The changing of ordination standards in 2011 by the passage of Amendment 10-A was a major step towards redefining the church’s understanding of ordination and human sexuality. Ellison refers to the new standards (found in the Book of Order at G-2.0401b) as “historically grounded.” In one sense he’s right. There are no examples of this sort of language in the history of Presbyterianism. Until the twentieth century the church had never really had occasion to insert the requirement of “fidelity within the covenant of marriage between a man and a woman or chastity in singleness” into requirements for ordained office because it was assumed. The language was inserted to remedy a pervasive permissiveness in the church. Conveniently, and disingenuously, opponents appealed to both history and scripture in arguing for it to be removed.
The next big goal, it seems, is the redefinition of marriage. Citing President Obama’s inaugural address with it’s evocation of the gay rights movement alongside the civil rights movement—something that is not universally accepted by the way—Ellison argues that we Presbyterians must follow the President’s lead. He writes, “The Presbyterian Church (U.S.A.), however, has not spoken such a clear gospel word.” There’s that word: gospel. I’m tempted to respond to Ellison with words the famous Inigo Montoya of The Princess Bride: “You keep using that word. It does not mean what you think it means.”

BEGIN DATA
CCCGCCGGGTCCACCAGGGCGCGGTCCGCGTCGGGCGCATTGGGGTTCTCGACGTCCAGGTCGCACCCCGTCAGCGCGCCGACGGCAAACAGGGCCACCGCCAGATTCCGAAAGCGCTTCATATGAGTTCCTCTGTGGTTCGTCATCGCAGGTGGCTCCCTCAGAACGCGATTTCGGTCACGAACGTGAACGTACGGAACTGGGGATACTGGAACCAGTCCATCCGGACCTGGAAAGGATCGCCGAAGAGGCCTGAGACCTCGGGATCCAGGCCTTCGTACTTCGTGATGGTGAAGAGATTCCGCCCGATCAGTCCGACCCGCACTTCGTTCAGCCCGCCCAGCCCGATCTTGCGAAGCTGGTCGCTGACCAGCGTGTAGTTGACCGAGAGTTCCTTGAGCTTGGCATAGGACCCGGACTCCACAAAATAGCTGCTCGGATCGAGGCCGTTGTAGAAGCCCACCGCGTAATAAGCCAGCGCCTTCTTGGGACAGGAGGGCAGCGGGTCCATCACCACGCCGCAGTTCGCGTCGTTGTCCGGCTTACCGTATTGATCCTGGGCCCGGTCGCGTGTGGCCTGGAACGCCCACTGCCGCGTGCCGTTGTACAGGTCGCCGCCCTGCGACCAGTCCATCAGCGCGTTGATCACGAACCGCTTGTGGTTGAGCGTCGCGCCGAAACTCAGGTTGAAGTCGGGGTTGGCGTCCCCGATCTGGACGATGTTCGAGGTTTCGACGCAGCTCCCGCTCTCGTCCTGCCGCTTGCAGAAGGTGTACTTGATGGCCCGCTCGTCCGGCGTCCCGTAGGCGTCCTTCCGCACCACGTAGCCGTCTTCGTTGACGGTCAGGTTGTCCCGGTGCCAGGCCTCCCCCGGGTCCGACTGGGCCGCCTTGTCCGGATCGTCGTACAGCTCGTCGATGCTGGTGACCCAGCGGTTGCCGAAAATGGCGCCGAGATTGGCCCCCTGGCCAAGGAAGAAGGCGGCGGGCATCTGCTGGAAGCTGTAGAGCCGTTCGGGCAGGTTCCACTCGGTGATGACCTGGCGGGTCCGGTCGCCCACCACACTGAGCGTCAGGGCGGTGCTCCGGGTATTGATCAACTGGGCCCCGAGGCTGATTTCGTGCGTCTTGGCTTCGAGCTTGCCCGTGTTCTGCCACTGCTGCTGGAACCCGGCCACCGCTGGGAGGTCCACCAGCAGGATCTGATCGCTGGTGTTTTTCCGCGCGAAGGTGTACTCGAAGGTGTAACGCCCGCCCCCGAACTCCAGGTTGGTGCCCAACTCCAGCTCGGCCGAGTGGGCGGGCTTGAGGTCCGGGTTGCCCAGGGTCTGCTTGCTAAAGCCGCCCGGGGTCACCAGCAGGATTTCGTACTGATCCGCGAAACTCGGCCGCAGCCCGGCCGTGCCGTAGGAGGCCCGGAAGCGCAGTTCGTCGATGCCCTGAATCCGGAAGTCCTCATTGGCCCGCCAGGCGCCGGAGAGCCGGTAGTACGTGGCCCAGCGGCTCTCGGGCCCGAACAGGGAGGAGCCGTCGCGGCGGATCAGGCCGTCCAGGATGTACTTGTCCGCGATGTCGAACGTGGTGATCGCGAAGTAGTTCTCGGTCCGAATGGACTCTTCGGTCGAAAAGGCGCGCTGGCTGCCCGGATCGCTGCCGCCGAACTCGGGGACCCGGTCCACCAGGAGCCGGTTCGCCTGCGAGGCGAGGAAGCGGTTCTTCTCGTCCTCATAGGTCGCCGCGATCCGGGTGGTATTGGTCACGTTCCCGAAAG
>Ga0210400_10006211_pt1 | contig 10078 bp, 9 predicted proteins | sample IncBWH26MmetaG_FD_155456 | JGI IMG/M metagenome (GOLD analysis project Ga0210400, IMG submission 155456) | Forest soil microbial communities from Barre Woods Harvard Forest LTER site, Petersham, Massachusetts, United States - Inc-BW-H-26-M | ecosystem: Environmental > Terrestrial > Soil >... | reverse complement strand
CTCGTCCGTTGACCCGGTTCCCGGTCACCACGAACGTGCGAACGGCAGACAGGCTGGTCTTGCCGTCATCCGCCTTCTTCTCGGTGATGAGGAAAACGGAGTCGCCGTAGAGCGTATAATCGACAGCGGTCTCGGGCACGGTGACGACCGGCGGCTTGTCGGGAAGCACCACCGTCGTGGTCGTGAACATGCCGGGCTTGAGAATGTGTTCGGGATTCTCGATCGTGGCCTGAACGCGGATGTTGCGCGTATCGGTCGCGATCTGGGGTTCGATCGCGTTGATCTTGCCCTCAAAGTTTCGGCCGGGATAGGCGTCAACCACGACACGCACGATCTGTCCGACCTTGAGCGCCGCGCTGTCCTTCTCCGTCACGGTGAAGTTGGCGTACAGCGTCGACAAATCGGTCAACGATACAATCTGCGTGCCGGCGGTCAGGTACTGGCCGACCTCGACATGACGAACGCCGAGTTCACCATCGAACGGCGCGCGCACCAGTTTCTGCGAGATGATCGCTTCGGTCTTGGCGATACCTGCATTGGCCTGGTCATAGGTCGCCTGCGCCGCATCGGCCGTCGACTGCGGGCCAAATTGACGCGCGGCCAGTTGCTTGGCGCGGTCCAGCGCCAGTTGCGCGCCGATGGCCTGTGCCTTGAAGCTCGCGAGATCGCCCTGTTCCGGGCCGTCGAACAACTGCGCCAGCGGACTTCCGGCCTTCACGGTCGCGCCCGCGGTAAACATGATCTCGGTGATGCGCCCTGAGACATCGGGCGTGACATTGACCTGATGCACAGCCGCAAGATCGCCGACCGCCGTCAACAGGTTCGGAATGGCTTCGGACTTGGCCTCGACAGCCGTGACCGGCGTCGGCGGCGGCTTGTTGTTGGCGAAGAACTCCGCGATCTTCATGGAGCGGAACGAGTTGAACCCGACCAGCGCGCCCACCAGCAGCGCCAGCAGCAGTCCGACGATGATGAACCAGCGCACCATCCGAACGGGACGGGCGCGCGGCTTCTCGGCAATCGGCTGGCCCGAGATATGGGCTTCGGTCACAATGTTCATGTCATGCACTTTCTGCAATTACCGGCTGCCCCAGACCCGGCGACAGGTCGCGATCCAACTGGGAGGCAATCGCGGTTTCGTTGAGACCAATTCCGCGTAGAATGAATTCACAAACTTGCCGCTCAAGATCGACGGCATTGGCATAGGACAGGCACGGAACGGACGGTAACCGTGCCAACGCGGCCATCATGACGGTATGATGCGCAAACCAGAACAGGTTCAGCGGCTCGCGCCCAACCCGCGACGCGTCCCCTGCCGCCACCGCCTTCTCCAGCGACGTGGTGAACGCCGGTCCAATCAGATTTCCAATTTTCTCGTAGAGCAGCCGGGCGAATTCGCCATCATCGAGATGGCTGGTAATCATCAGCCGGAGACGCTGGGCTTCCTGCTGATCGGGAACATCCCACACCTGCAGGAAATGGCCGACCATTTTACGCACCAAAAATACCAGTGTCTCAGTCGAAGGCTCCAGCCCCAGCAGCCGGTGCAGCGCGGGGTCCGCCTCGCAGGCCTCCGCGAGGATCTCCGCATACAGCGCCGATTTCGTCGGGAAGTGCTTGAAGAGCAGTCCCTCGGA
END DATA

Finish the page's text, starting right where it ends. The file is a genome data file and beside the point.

St. Paul defines the gospel for us in his letter to the Corinthians: “that Christ died for our sins in accordance with the Scriptures, that he was buried, that he was raised on the third day in accordance with the Scriptures…” (15:3-4). The President’s message of inclusion is not to be confused with the Gospel. In fact, Ellison’s conflation of the two is somewhat alarming. You get the impression, in reading his post, that Ellison’s gospel has little to nothing to do with the saving grace of Jesus Christ and everything to do with leveraging the current cultural moment—with same sex marriage dominating the media—to force the church align itself with progressive politics rather than biblical truth. “Gospel,” then, is shorthand for a religious justification for progressive politics.